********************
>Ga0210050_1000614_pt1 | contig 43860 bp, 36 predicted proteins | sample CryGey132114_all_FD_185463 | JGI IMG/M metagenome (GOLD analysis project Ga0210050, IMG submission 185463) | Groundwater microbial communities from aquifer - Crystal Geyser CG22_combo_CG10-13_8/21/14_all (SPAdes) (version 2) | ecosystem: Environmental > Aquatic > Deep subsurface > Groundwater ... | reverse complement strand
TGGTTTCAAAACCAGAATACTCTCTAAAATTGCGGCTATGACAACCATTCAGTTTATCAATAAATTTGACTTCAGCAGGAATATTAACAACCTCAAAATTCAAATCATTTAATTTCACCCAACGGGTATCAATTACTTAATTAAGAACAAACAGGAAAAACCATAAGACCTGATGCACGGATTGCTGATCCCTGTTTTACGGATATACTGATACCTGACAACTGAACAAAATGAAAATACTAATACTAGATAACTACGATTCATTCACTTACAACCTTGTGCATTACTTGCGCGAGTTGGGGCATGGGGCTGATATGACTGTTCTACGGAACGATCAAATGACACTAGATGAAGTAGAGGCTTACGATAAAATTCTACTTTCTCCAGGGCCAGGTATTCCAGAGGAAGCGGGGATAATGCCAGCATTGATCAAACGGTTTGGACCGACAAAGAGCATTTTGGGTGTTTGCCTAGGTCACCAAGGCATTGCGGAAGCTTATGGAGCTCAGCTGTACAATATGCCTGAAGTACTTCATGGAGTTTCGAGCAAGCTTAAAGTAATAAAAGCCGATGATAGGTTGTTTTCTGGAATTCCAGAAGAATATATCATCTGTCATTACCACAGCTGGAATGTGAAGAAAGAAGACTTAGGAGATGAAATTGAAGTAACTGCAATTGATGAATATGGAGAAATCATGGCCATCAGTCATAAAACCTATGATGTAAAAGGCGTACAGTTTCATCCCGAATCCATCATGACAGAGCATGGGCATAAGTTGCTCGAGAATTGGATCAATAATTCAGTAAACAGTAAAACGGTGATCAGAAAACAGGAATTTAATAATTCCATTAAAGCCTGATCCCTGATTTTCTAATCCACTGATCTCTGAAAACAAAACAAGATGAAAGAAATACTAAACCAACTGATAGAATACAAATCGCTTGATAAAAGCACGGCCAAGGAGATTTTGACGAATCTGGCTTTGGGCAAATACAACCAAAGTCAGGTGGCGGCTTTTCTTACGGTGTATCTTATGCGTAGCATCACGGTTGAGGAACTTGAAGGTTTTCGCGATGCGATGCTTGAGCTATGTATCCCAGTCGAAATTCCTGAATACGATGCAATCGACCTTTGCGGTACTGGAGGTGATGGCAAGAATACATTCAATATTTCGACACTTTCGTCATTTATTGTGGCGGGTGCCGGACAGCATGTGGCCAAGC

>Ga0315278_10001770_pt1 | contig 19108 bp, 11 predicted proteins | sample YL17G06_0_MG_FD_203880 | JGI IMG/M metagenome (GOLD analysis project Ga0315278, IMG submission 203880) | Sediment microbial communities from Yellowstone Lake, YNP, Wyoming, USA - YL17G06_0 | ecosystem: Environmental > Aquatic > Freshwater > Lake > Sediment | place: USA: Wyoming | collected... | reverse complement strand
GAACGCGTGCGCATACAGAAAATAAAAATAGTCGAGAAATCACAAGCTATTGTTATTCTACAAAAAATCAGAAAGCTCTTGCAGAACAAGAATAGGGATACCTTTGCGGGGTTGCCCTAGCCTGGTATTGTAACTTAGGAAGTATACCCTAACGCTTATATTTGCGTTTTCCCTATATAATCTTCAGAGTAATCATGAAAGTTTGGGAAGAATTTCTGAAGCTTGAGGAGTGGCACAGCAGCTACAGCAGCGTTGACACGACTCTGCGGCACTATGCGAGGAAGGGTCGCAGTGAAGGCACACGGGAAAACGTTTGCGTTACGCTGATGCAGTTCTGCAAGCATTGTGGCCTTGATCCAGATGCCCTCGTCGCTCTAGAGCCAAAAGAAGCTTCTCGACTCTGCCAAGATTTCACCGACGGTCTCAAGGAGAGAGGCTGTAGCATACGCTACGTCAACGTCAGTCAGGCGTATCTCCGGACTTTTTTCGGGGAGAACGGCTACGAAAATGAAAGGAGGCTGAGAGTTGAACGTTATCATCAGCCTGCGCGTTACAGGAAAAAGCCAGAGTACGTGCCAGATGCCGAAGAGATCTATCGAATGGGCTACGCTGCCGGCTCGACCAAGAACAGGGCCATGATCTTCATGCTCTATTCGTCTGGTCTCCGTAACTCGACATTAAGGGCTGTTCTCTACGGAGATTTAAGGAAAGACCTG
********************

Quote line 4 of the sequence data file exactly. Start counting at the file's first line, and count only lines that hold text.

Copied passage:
GAACGCGTGCGCATACAGAAAATAAAAATAGTCGAGAAATCACAAGCTATTGTTATTCTACAAAAAATCAGAAAGCTCTTGCAGAACAAGAATAGGGATACCTTTGCGGGGTTGCCCTAGCCTGGTATTGTAACTTAGGAAGTATACCCTAACGCTTATATTTGCGTTTTCCCTATATAATCTTCAGAGTAATCATGAAAGTTTGGGAAGAATTTCTGAAGCTTGAGGAGTGGCACAGCAGCTACAGCAGCGTTGACACGACTCTGCGGCACTATGCGAGGAAGGGTCGCAGTGAAGGCACACGGGAAAACGTTTGCGTTACGCTGATGCAGTTCTGCAAGCATTGTGGCCTTGATCCAGATGCCCTCGTCGCTCTAGAGCCAAAAGAAGCTTCTCGACTCTGCCAAGATTTCACCGACGGTCTCAAGGAGAGAGGCTGTAGCATACGCTACGTCAACGTCAGTCAGGCGTATCTCCGGACTTTTTTCGGGGAGAACGGCTACGAAAATGAAAGGAGGCTGAGAGTTGAACGTTATCATCAGCCTGCGCGTTACAGGAAAAAGCCAGAGTACGTGCCAGATGCCGAAGAGATCTATCGAATGGGCTACGCTGCCGGCTCGACCAAGAACAGGGCCATGATCTTCATGCTCTATTCGTCTGGTCTCCGTAACTCGACATTAAGGGCTGTTCTCTACGGAGATTTAAGGAAAGACCTG